With a Modern GPs right around the corner, this seems like the perfect opportunity to talk about the best deck right now. This list can fluctuate somewhat from week to week, but I want to take into account both recent results and a deck's consistency.

#10: Elves


I could see this last slot going to a number of different decks, but there are so many decks in Modern that many are bound to be left off the list. That is not me saying that other decks are bad, but based on recent results I have gone with these ten archetypes. Elves recently won the Invitational, which is a major victory for the little green men.

Liam Lonergan opted out of Shaman of the Pack, and thus isn't playing black. The maindeck is only green cards, while the sideboard features a bit of white. Lonergan has also chosen Chord of Calling as his search spell of choice to go along with the typical copies of Collected Company. Since the deck plays Chord of Calling, that means it can also play a bunch of singletons in the maindeck that can be found with Chord of Calling in a pinch. I like this take on Elves and Lonergan proved that this deck is no joke.

#9: Tron


Tron is still an important player in Modern, especially with the rising popularity of midrange decks. Tron deck is consistent but also very matchup-dependent. There will be times when the Tron player has no conceivable way to interact with its opponent before it dies a horrible death, but then just as easily there will be game where Tron plays a turn-three Karn Liberated, ending the game right then and there. There are various versions of Tron, but the most successful version is still red/green.

Tron lost Eye of Ugin, but it still plays huge Eldrazi. Here, we see World Breaker, Ulamog, the Ceaseless Hunger and Emrakul, the Promised End side by side by side. It is nice to see Emrakul, the Promised End make a splash in Modern alongside Kozilek's Return! This version of Tron has a bit more maindeck removal thanusual, sporting three copies of Lightning Bolt.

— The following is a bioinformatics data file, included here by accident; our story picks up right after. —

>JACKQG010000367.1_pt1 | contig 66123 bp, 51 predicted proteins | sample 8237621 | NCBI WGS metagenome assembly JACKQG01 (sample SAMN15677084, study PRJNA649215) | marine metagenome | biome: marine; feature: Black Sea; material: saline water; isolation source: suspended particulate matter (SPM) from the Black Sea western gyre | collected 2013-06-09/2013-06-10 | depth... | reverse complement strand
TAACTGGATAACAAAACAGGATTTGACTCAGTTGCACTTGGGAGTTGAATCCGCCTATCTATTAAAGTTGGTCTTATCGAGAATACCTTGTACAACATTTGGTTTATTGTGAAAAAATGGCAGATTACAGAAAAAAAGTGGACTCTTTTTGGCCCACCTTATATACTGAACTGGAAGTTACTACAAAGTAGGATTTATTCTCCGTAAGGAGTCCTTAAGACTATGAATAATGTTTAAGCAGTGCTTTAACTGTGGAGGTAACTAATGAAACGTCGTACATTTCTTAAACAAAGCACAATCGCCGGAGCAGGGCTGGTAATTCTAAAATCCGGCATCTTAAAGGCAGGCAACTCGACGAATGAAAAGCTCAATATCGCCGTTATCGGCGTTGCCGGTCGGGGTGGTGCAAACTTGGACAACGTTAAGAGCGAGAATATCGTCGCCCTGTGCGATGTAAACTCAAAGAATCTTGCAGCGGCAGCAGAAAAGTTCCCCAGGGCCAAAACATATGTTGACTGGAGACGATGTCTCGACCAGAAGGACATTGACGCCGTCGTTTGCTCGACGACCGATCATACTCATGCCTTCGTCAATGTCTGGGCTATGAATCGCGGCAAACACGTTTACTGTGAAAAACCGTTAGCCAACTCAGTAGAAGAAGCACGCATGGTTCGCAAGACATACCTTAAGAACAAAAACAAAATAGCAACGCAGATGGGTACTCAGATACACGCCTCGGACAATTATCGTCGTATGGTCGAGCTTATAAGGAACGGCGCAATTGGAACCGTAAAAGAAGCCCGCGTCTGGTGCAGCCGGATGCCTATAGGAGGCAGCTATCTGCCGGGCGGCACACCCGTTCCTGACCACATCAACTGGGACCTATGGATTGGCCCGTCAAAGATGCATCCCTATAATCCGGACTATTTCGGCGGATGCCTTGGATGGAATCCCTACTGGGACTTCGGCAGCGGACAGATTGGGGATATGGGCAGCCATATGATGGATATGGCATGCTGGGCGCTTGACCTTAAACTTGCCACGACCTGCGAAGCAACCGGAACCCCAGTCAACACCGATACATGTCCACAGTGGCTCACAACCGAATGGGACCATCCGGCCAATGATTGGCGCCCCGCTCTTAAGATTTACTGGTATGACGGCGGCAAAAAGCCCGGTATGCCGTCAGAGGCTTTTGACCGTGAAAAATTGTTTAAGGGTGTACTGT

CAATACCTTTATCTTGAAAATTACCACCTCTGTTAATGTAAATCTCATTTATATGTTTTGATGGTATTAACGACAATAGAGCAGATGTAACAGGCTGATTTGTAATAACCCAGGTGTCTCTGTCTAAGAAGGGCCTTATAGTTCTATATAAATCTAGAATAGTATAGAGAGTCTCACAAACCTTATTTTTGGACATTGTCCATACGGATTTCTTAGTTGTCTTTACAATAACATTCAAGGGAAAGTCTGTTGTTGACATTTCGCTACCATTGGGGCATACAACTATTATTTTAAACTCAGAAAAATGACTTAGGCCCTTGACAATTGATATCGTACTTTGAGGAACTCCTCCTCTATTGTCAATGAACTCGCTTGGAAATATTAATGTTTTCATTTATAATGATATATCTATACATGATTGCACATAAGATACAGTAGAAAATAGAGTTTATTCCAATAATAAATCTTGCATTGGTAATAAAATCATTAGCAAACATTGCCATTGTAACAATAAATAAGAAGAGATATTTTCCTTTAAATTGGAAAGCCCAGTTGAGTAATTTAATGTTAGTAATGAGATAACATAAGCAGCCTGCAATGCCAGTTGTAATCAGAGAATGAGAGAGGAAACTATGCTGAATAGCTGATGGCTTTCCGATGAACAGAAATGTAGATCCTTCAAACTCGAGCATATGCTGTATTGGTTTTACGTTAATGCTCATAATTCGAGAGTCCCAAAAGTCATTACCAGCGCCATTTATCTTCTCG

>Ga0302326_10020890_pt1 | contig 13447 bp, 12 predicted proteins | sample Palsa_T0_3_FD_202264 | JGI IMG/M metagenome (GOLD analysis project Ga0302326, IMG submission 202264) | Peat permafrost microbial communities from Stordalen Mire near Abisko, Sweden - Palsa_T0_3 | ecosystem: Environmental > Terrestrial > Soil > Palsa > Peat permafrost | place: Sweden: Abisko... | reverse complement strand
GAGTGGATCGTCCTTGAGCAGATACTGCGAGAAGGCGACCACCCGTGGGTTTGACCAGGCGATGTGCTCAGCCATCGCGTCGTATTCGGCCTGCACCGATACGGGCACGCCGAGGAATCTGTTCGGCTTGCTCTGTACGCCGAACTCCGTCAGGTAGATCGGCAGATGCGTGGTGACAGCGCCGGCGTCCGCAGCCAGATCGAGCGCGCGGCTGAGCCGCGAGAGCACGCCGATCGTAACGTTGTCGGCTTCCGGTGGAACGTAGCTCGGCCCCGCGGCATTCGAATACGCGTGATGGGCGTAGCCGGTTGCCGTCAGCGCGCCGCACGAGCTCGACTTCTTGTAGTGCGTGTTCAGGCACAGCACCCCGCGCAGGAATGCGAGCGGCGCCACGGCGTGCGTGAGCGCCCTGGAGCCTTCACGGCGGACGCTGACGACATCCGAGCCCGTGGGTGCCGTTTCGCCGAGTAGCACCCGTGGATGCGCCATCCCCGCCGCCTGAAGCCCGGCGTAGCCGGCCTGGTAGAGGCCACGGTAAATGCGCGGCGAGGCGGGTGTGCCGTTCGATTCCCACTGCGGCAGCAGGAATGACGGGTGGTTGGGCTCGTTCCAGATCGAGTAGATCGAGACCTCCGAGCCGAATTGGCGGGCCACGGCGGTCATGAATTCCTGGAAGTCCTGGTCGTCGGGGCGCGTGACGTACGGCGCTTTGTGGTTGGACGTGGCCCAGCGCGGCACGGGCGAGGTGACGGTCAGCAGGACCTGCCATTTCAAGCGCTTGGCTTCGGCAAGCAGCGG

#8: Merfolk


Elves just won a big tournament, but Merfolk is the most popular tribal deck. This is an archetype that can make its creatures very big very quickly, and Spreading Seas and Sea's Claim disrupt the opponents' manabase while ensuring that having islandwalking creatures will be important.

Here we see a full set of Sea's Claim, though it is not a universally-accepted inclusion in Merfolk because it doesn't cantrip like Spreading Seas. Kira, Great-Glass Spinner is the only creature in the deck that is not a merfolk, but it is quite important — it is basically the nightmare card for a Jund player to see who wants to try to kill as many Merfolk as possible. Affinity has traditionally been perceived as the worst matchup for Merfolk, but having four Hurkyl's Recall in the sideboard helps there.

#7: Ad Nauseam


Ad Nauseam is one of the top combo decks in Modern since it only needs two cards in order to win the game. Ad Nauseam consistently wins on turn four since that is when Lotus Bloom comes off suspend so there is enough mana to coast Ad Nauseam with either Phyrexian Unlife in play or an Angel's Grace to cast that same turn.